Building a relationship with your kids’ biological families
Learn how Alecia and Ryan practice intentional openness.
by Alecia and Ryan, adoptive parents
Alecia and Ryan adopted four of their children through Michigan’s foster care system, including a sibling group of three. They hold a strong commitment to building relationships with their children’s biological families.
Alecia: Kaleb is the older brother to three of our kids, and he and his wife, Ashley, have a 3-year-old son. We all see each other several times a month and communicate by phone and text more than that.
The kids get so excited when we tell them they get to spend the weekend with Kaleb and Ashley. The kids love spending time with them and come home telling us all the things they did together.
It means a lot that connections that were part of their lives before our adoption still remain.
It’s easy to get wrapped up in busy family schedules, but we prioritize our time together, even if we can only meet for an hour or two.
Those times put together—at soccer practice, trick-or-treating, birthday parties, and just hanging out—are what have built our relationship. Sometimes it’s hard, and we have to reschedule something else to make it happen, but that time is so important.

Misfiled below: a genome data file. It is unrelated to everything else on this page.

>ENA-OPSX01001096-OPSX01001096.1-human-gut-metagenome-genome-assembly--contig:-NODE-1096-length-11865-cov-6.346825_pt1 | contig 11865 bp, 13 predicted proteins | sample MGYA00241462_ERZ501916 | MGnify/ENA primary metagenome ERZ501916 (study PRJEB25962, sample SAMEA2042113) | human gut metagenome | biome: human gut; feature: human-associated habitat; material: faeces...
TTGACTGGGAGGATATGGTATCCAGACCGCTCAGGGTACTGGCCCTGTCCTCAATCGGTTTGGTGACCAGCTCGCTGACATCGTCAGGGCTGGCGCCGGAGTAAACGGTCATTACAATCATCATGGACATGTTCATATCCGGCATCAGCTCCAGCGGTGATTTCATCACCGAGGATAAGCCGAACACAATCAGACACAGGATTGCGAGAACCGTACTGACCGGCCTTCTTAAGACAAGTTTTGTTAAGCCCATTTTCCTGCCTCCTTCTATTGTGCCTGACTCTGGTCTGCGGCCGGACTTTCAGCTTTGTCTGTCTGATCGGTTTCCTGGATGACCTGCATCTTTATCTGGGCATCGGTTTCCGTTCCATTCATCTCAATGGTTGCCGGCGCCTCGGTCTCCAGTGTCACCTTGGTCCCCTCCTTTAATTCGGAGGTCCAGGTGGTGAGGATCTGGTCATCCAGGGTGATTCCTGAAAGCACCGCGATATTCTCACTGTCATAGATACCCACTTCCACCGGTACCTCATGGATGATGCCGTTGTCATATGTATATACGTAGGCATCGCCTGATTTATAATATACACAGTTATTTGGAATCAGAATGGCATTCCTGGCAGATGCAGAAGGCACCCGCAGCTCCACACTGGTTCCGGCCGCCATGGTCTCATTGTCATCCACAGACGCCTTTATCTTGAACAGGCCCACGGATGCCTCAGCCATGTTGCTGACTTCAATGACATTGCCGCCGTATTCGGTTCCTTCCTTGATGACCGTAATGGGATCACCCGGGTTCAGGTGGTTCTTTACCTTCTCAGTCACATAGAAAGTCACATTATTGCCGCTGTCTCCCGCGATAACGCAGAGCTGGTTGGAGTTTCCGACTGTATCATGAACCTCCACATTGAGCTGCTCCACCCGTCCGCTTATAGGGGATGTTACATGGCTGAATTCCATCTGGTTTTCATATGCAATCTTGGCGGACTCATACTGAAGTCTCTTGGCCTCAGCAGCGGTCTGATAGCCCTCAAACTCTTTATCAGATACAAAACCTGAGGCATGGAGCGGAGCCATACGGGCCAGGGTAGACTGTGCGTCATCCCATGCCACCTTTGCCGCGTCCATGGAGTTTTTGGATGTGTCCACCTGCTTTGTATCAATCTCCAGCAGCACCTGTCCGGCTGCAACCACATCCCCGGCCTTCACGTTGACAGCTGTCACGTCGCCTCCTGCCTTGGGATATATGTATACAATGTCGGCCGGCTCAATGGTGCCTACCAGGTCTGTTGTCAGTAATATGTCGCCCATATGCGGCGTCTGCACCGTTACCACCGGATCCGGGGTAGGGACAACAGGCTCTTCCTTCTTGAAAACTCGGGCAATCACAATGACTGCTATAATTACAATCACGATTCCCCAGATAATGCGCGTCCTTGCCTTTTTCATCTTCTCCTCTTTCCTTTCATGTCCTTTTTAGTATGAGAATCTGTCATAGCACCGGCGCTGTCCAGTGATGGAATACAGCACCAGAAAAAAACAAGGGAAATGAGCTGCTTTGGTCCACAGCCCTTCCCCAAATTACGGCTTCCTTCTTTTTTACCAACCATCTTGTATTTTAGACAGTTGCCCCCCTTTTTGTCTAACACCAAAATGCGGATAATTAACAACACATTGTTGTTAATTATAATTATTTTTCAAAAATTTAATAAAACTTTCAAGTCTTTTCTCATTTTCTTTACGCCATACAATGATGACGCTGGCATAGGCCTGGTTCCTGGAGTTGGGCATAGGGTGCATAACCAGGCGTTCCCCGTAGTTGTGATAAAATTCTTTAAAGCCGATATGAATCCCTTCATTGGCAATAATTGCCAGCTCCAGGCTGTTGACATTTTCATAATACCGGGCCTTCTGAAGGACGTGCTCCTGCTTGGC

Last summer, Ashley planned a family picnic with aunts, uncles, grandmas, and grandpas who the kids hadn’t seen in two years. Spending that time together was good for the kids, it was good for us, and it was good for those extended family members to see where the kids are today.
Ryan: The more openness and answers the kids can have now, the fewer questions they’ll have in the future. They went through a huge transition from foster care to adoption but maintaining their relationship with Kaleb and Ashley provides one constant—one thing in their lives stayed “normal.”
We realize that the kids had a life and a family before they came here. Why would we want to take that away from them?
Kaleb was part of his sisters’ lives from the time they were born. Should foster care mean he loses all contact with them?
If it was me in that situation, I would constantly be wondering, What’s going on? Are my sisters safe? Will I ever see them again? So many unanswered questions.
I understand there are situations where contact may be unsafe, but that isn’t our situation. So we try to integrate as much of the kids’ story into our lives as possible.
Our families have a lot in common. Kaleb and Ashley’s son is the same age as Kaleb’s youngest brother. Alecia and Ashley enjoy sewing and crafting. Kaleb and I follow mixed martial arts. The “effort” we make to stay connected isn’t even an effort because of the bonds we share. But we only discovered these shared interests after we started building this relationship.
There’s a person behind every story. There’s always more below the surface than what you assume.
I’m sure when we had the picnic last summer, it answered a lot of questions and put a lot of people at ease. I can’t imagine not knowing where my grandchild was, or my niece or nephew, and wondering what kind of people they were with.
If a relationship is possible, put in the time. Make the effort. You won’t know what’s possible until you take the first step.